“The fact that society may find speech offensive is not a sufficient reason for suppressing it. Indeed, if it is the speaker’s opinion that gives offense, that consequence is a reason for according it constitutional protection. For it is a central tenet of the First Amendment that the government must remain neutral in the marketplace of ideas.”
“Admittedly, these oft-repeated First Amendment principles, like other principles, are subject to limitations. In Chaplinsky v. New Hampshire, 315 U. S. 568 (1942), we held that a state could lawfully punish an individual for the use of insulting ” fighting’ words — those which by their very utterance inflict injury or tend to incite an immediate breach of the peace.”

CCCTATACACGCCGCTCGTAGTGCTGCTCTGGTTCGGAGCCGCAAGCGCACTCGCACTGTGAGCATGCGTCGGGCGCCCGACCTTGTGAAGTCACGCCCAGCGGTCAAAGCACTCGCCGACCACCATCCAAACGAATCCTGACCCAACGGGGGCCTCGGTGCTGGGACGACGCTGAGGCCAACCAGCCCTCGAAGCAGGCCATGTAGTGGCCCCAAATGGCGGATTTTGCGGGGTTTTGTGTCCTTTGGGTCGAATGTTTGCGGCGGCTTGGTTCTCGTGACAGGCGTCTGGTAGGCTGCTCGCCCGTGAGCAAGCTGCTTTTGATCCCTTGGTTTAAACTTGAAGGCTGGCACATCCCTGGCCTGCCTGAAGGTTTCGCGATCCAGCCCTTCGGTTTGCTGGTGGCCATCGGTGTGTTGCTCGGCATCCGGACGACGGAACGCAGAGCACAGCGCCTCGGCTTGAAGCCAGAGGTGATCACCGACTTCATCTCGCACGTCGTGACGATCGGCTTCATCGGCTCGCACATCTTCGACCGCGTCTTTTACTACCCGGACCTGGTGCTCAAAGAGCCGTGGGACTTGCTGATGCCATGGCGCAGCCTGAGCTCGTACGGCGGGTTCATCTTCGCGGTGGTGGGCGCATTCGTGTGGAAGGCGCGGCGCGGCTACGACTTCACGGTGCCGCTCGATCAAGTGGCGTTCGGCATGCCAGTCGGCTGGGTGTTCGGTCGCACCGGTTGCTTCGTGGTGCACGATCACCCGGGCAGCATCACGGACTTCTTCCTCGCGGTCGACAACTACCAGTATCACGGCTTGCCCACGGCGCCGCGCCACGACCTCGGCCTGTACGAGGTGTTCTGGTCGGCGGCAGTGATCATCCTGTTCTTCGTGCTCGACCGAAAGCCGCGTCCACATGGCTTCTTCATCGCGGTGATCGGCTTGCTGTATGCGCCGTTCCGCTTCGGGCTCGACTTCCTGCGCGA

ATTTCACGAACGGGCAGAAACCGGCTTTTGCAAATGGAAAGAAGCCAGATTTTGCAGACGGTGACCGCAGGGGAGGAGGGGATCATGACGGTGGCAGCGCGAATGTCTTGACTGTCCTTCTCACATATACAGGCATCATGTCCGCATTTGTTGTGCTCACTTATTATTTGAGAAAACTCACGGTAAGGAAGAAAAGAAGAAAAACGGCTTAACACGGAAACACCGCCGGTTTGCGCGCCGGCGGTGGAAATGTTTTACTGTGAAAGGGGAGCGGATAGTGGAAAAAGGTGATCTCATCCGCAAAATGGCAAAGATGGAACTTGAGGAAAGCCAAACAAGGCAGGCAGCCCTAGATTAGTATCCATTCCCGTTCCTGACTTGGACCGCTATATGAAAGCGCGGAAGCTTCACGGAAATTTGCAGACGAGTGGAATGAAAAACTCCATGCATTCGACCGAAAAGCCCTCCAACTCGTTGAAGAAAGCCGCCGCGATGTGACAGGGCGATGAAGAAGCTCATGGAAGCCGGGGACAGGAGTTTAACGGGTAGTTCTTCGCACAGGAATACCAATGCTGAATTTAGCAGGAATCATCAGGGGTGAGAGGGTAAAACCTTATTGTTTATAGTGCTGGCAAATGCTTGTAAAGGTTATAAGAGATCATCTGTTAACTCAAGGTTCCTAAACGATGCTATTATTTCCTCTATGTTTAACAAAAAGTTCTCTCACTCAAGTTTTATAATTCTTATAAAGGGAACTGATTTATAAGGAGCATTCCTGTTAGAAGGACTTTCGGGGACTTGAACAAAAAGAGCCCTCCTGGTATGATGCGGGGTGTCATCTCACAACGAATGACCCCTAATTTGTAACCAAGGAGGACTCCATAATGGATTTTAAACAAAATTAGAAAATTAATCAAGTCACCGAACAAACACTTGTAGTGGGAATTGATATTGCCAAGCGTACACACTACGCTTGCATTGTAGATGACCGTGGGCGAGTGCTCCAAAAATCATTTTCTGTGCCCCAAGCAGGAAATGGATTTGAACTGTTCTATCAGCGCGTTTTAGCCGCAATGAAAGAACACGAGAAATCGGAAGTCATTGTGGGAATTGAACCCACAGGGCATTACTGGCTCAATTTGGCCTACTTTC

But the sort of expression involved in this case does not seem to us to be governed by the exception to the general First Amendment principles stated above.
The Court of Appeals interpreted the jury’s finding to be that the ad parody “was not reasonably believable,” and in accordance with our custom we accept this finding. Respondent is thus relegated to his claim for damages awarded by the jury for the intentional infliction of emotional distress by “outrageous” conduct. But for reasons heretofore stated this claim cannot, consistently with the First Amendment, form a basis for the award of damages when the conduct in question is the publication of a caricature such as the ad parody involved here. The judgment of the Court of Appeals is accordingly Reversed.
Supreme Court Justice C.J. Rehnquist
485 U.S. 46
February 24, 1988 Decide
Hustler Magazine and Larry C Flynt, Petitioners V. Larry Falwell